Boom is my kind of show
Rick Miller’s solo show explodes at the Segal Centre
By Byron Toben
Rick Miller’s one-man show Boom has about 50 performances left in its 255 scheduled shows across Canada. I truly enjoyed it so much as a reviewer that I plan to actually pay to see it again before it leaves Montreal. It is “mos def” my kinda show.
As regular readers may have noticed, I love big sprawling canvases with interacting vignettes of a mix of real and fictional characters, wherein the political and economic backgrounds of the era are reflected in, or reflect, the pop culture of the times.
In film, see Robert Altman, in print read John Dos Passos or E.L. Doctorow, on stage, Tom Stoppard.
Rick Miller was born in 1970. Boom traces the preceding quarter century, the post WW II Baby Boomers era, starting with the atomic bomb explosions of August 1945, quaintly named Little Boy and Fat Man. These explosions, “Brighter than a thousand suns” as predicted in the ancient Sanskrit epic Bhagavad-Gita, were a fitting Big Bang Boom to our times.
It is amazing how Miller captures such personalities as Churchill, Kennedy, Nixon, Castro and M.L. King, while weaving in 24 vocalists ranging from Perry Como and Tony Bennett to The Beatles, Janis Joplin, Joanie Mitchell and of course, Bob Dylan.
Binding these bits together are the stories of his Austrian born father, his somewhat fictionalized Canadian hippie mother, and an Afro American draft dodger.
All this is generated around an oval rolled stage scrim which can best reflect videos and images on it.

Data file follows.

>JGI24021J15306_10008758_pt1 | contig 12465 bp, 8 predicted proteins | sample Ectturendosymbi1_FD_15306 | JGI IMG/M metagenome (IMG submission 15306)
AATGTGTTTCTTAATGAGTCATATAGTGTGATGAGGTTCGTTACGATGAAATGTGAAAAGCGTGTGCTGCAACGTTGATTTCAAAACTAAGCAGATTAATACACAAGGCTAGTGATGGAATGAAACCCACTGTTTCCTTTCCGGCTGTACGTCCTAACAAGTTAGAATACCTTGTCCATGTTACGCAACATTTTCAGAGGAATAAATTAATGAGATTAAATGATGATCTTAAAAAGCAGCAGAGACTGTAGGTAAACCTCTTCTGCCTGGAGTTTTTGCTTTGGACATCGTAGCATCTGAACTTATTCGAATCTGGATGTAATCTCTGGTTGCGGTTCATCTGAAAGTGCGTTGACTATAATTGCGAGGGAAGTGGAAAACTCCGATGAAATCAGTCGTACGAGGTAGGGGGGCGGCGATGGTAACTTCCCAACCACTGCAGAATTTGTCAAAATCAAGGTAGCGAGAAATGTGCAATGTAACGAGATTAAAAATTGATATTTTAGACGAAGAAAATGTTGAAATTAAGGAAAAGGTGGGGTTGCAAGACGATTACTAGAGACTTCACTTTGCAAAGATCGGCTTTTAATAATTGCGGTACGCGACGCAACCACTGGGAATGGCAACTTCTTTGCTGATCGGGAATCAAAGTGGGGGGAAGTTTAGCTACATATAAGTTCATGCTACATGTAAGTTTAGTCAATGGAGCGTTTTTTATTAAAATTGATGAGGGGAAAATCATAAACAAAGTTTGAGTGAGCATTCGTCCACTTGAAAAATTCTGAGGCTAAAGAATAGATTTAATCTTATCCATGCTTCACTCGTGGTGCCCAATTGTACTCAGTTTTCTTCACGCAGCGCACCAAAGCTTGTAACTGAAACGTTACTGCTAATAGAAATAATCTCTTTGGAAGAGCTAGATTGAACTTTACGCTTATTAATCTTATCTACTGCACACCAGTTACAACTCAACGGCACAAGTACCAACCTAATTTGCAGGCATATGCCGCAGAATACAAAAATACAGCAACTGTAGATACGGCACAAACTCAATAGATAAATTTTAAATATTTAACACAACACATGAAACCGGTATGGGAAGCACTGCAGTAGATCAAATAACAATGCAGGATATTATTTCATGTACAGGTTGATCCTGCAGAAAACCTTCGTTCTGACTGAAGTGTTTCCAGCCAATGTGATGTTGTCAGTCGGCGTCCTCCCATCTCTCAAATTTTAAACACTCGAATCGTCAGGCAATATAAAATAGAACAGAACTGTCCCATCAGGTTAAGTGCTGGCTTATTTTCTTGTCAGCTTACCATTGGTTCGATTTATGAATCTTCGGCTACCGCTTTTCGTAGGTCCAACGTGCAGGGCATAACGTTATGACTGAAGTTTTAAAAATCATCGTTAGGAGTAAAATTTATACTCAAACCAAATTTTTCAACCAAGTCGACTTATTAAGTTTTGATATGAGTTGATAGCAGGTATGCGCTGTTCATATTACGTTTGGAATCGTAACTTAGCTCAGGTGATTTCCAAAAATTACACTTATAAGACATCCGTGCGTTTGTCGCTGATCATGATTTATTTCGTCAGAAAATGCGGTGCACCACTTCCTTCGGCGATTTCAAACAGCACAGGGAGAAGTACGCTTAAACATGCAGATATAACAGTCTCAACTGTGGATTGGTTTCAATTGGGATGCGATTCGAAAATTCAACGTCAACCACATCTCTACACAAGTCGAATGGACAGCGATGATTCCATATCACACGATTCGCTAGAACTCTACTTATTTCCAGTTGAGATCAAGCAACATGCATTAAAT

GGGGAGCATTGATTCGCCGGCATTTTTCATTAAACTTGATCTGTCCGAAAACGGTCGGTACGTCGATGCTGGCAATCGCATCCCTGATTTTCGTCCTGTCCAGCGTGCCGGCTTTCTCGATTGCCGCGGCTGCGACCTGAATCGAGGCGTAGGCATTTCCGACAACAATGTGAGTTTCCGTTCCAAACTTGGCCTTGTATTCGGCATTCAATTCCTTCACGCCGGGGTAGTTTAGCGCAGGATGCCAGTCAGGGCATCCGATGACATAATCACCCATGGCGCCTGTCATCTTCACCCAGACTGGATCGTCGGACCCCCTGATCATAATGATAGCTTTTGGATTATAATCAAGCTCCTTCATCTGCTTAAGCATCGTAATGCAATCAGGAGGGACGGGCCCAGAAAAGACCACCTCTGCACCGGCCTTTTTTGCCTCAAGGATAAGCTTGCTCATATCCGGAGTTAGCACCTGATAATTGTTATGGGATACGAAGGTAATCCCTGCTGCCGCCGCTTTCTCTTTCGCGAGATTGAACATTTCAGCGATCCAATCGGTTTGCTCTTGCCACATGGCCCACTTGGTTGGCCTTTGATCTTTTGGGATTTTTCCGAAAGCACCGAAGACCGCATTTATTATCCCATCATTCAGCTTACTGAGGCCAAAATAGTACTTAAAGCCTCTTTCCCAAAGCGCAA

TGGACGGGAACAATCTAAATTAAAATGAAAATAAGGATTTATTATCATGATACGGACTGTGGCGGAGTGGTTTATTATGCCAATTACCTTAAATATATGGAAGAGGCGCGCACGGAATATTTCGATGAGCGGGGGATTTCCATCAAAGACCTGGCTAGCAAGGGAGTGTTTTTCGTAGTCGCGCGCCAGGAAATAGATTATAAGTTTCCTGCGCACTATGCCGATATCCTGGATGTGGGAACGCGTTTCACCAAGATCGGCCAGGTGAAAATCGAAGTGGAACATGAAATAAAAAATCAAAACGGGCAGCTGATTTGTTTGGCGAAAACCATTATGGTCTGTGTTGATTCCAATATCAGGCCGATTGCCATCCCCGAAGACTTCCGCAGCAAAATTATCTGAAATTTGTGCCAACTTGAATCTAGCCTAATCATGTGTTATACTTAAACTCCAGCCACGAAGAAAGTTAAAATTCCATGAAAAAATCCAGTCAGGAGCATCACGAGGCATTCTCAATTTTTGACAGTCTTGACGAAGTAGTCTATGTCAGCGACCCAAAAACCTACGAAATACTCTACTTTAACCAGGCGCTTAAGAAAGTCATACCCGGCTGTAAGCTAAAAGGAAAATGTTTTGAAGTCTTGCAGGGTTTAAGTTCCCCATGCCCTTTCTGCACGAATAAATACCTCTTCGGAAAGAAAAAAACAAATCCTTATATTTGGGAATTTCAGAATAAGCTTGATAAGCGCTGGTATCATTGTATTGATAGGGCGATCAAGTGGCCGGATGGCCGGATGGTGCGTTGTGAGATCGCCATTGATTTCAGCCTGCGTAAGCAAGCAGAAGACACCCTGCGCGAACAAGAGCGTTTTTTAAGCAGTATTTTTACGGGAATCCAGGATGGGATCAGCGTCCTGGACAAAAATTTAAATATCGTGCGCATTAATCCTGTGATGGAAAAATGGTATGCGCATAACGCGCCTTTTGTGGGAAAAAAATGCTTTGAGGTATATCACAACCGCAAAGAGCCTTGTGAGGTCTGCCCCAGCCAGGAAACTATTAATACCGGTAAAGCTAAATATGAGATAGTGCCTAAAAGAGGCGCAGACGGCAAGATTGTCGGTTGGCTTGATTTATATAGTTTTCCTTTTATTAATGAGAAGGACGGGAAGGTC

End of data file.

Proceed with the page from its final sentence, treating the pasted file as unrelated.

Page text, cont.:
I first met Rick Miller back in 1995, where he unveiled his all time Fringe hit Mac Homer at the Player’s theatre space in McGill’s Shatner building. This featured him doing all the voices of the TV Simpsons doing Shakespeare’s Mac Beth against a slide show of the characters (also drawn by himself) operated by his now wife Stephanie Batiste, a fine actress in her own right. (I fondly remember her playing in a few Checkov short pieces at the Atwater library.)
After 17 years of touring Mac Homer internationally, he has retired from that particular show but has a slew of DVDs available after each Boom show where, by the way, he stays for audience talkback after each performance.
I predict an eventual future sequel to Boom covering Generations X and Y and the Millennials.
Miller was last seen here, at the Centaur, in David Ives’ Venus in Fur.
Now you can see him in Boom at the Segal Centre until April 10.
Tickets: 514 739-7944 or segalcentre.org
Images: Paul Lampert
Byron Toben is the immediate past-president of the Montreal Press Club.
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